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Thailand promises peace “within a year” in Muslim south

Thailand’s military government vowed to bring peace to the Muslim-dominated south within a year, despite stalled peace talks aimed at ending an fighting that has cost thousands of lives in the past decade.

Bahar Karaman

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Thailand’s military government vowed to bring peace to the Muslim-dominated south within a year, despite stalled peace talks aimed at ending an fighting that has cost thousands of lives in the past decade.

Sporadic violence has killed more than 5,700 people in Thailand’s Muslim-majority provinces bordering Malaysia, where resistance to Buddhist rule has existed for decades and resurfaced in January 2004.

Despite alarming levels of bloodshed, the insurgency has been under-reported and under-researched, barely registering on the international community’s radar screen

In the latest violence last Friday, one woman was killed and at least two injured in separate bomb attacks launched by suspected militants at three restaurants in Pattani province, police said.

“We are doing all that we can. We will try to bring peace within a year,” Defence Minister Prawit Wongsuwan told reporters.

He blamed the attacks on fighters retaliating for recent arrests by the authorities.

“The attacks happened because we managed to catch many people, including leaders, of groups involved in instigating acts of violence,” Prawit added.

The violence comes as Prime Minister Prayuth Chan-ocha seeks to present an image of greater effectiveness in containing the resistance, based in Pattani, Yala and Narathiwat provinces in Thailand’s so-called “Deep South”.

According to counter-insurgency expert David Kilcullen, the violence in Thailand’s deep South – which has now claimed more than 5,700 lives – was some of the most intense in the world between 2004 and 2007, “second only to Iraq and Afghanistan during this period.”

Yet, despite such alarming levels of bloodshed, the insurgency has been under-reported and under-researched, barely registering on the international community’s radar screen, largely because the conflict cannot be reduced to a sound bite-friendly narrative of identifiable bad guys and good guys.

Narathiwat in the Deep South to Be Developed as a Special Economic Zone

The southern border province of Narathiwat will launch many projects to promote trade, investment, and tourism, in response to the Government’s policy to develop Narathiwat into a special economic zone.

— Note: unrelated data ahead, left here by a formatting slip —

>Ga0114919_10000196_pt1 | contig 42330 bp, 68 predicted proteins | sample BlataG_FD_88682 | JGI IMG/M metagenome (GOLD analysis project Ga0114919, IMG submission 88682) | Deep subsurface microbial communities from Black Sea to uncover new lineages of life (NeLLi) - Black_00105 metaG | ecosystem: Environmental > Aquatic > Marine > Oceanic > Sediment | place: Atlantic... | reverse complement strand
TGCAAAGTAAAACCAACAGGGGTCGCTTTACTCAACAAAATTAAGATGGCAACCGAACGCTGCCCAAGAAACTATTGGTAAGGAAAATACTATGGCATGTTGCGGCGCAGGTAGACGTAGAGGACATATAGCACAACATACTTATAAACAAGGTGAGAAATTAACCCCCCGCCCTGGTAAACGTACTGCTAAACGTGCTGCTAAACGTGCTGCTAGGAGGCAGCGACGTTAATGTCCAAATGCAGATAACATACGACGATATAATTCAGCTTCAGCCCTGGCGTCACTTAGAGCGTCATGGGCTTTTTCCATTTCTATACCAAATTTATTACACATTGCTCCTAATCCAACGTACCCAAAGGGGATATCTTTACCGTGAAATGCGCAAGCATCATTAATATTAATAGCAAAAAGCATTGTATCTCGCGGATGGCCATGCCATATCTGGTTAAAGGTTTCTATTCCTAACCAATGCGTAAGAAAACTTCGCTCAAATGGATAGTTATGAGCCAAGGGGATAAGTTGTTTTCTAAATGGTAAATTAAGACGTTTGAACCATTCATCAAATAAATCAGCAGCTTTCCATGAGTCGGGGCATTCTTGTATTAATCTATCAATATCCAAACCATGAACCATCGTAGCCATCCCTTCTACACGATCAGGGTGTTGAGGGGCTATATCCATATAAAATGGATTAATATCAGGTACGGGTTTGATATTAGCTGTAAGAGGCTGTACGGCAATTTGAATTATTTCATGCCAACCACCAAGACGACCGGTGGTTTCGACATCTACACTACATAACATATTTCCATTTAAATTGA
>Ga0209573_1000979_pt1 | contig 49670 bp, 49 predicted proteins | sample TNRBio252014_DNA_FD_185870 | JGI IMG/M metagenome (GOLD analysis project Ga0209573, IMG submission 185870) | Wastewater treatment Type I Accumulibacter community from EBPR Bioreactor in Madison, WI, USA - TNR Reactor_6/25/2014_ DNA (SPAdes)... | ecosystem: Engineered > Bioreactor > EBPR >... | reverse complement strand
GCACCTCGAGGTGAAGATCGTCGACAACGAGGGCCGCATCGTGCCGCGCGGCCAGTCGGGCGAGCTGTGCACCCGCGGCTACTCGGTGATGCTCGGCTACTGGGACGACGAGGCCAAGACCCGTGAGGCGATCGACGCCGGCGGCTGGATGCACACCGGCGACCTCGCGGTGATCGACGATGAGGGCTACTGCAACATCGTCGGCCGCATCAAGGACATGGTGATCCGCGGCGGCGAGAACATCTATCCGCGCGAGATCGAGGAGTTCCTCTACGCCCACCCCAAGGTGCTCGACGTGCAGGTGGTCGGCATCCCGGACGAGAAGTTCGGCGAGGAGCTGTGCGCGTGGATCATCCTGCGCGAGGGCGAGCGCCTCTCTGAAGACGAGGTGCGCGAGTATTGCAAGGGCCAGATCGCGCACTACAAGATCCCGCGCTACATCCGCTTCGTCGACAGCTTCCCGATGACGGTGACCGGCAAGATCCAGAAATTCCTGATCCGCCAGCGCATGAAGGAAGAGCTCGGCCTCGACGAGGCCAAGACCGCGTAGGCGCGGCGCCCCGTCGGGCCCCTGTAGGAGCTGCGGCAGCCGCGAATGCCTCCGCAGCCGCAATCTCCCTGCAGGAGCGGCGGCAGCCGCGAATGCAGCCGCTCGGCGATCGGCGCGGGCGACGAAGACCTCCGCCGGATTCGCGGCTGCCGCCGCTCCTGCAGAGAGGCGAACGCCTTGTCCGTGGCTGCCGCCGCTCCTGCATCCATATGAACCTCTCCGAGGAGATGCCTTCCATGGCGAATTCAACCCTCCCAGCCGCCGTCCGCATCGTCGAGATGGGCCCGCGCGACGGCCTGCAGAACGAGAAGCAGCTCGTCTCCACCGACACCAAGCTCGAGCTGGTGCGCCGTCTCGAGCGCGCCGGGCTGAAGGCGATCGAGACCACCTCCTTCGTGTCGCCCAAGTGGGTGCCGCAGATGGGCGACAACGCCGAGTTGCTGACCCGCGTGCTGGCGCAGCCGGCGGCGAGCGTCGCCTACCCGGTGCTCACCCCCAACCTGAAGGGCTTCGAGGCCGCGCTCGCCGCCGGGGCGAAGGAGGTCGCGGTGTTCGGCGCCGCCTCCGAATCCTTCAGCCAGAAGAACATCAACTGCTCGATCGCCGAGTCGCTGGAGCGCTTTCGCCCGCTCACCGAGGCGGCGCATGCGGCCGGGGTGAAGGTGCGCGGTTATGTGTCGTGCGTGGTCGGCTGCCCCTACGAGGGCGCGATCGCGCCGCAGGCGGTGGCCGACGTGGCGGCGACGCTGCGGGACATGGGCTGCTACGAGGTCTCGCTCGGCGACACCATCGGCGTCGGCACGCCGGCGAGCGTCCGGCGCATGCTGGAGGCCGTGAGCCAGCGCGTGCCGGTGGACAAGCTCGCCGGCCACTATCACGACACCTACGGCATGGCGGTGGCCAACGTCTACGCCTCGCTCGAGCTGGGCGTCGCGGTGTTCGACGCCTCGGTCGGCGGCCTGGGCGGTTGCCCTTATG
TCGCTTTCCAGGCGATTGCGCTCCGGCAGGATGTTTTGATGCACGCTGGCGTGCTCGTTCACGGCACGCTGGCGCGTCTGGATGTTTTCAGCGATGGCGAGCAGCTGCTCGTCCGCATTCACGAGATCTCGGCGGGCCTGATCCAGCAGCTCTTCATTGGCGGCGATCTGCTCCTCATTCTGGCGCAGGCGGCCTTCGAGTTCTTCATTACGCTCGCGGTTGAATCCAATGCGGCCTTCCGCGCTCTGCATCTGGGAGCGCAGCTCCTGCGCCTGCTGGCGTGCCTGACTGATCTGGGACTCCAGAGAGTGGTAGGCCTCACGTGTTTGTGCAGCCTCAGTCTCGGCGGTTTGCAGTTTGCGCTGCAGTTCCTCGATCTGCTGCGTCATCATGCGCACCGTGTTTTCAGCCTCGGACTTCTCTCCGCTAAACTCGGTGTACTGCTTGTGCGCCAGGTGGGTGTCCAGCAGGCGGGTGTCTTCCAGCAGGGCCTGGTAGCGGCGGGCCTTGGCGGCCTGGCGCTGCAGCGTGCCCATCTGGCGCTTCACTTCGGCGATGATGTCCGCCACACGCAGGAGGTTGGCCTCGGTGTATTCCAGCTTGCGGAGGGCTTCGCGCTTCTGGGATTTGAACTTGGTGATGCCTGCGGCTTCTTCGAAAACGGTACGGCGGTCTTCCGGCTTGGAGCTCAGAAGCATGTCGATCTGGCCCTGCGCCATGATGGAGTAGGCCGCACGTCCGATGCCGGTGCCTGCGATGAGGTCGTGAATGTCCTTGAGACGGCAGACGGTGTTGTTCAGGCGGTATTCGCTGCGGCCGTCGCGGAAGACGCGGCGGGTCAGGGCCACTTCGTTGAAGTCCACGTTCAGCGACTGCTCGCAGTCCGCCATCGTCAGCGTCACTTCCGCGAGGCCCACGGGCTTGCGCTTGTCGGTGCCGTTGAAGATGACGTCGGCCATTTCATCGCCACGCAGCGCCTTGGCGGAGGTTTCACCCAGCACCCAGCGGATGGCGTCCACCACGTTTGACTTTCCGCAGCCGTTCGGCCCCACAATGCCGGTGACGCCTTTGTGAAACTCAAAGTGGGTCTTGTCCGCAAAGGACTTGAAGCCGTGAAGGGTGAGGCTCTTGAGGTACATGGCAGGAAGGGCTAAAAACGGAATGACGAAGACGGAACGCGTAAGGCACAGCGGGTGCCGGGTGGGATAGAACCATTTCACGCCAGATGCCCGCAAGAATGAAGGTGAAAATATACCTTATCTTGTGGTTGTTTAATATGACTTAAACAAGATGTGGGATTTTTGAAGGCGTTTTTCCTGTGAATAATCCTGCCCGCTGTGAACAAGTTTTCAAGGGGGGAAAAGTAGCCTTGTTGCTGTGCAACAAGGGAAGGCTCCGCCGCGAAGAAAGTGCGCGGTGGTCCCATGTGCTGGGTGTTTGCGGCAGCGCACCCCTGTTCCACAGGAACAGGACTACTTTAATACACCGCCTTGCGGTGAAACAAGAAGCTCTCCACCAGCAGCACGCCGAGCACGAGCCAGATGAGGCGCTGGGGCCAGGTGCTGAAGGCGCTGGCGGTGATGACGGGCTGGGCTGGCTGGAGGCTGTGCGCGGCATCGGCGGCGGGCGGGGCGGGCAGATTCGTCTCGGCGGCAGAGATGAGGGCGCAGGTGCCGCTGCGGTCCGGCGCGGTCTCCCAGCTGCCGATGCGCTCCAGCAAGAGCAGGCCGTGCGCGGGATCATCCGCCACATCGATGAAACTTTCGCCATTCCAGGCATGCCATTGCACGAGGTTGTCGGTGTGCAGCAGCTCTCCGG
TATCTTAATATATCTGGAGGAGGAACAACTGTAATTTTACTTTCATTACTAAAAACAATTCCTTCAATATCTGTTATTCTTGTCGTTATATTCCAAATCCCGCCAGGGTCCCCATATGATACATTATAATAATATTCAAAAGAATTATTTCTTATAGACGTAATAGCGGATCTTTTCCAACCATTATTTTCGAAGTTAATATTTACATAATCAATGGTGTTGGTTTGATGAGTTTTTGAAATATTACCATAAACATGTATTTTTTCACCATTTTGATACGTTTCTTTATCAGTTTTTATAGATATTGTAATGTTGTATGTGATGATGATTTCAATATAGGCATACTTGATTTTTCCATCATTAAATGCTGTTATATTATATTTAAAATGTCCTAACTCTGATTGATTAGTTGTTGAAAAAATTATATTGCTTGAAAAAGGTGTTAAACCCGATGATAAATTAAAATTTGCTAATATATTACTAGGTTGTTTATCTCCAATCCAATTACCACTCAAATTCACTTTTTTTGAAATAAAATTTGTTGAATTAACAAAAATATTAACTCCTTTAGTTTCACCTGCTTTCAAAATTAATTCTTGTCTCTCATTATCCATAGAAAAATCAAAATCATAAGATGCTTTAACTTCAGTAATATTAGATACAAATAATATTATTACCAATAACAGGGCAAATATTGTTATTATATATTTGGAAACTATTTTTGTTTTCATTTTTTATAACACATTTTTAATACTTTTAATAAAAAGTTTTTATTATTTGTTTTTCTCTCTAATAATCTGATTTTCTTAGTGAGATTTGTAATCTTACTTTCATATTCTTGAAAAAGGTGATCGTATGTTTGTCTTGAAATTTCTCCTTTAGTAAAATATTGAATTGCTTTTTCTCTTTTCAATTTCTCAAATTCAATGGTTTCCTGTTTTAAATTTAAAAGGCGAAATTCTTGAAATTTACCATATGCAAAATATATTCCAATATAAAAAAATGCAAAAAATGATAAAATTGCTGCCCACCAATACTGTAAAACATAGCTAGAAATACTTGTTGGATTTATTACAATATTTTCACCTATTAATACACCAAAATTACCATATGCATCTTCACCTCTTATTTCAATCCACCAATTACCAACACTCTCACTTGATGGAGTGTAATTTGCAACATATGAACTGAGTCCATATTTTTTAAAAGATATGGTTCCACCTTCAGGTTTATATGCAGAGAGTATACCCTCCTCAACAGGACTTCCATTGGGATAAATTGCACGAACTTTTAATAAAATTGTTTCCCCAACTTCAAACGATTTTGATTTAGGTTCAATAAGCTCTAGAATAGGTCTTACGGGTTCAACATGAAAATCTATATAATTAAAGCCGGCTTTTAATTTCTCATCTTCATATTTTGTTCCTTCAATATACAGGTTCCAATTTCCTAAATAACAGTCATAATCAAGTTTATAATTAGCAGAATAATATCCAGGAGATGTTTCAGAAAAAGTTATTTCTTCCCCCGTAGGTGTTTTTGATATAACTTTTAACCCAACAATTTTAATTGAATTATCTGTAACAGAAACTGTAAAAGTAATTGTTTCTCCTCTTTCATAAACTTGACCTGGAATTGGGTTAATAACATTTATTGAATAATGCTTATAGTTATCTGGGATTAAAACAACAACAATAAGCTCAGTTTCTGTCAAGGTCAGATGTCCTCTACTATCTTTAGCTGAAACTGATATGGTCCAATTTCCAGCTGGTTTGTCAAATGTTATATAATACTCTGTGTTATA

Narathiwat Governor Nattapong Sirichana said that the Committee on the Special Economic Development Zone Policy had listed Narathiwat in the second phase of the plan to establish Thailand’s special economic zones.

Under the plan, Narathiwat will become a special economic zone in 2016. The Governor said that the province was preparing projects to link local transportation routes with Malaysia and Indonesia. The projects include the development of a railway line from Su-ngai Kolok district in Narathiwat to Parsemus Station in Kelantan, road construction along the railway line, and the construction of the second bridge across the Kolok River, connecting Su-ngai Kolok with Rantau Panjang town in Kelantan.

A product distribution center will be set up in Tak Bai district. Narathiwat also plans to launch a project to develop a central agriculture market for southern exports in Yi-ngo district. Some investors have shown interest in developing a “rubber city,” a halal park industry, and alternative energy in this province.

Regarding border tourism promotion, the Governor said that the idea of establishing a duty-free zone had been raised for discussion. The distinctive local culture will be emphasized in boosting tourism. There are about 800,000 people in Narathiwat, 82 percent of whom are Muslim, 17 percent Buddhist, and one percent other religions. More Muslim tourists, especially those from other ASEAN countries, will be urged to visit Narathiwat, which boasts not only natural beauty, but also cultural attractions.

According to the Tourism Authority of Thailand (TAT), Narathiwat Office, the tourism marketing in Narathiwat in the 2014 fiscal year was satisfactory, as the province attracted more tourist arrivals. In 2015, Narathiwat will celebrate the 100th anniversary of being granted its present name. Many activities will be organized to mark this special occasion, when the province expects to welcome more visitors.

TAT will launch a program to promote Narathiwat as a “Must Visit City,” since it has a special story that visitors should know about. One of Thailand’s southernmost provinces, sharing a border with Kelantan in Malaysia, Narathiwat is well-known for its border town of Su-ngai Kolok, which welcomes a great number of Malaysian and Singaporean visitors coming for trade and tourism each year.

The plan to develop Narathiwat as a special economic zone is expected to help stimulate the local economy, which has been affected by unrest in the deep South. It will also provide more job opportunities and generate more income, so that local residents do not have to leave their hometown for employment overseas. More importantly, the plan will help ease the security problem and it is hoped to bring lasting peace to the southern border provinces.

 

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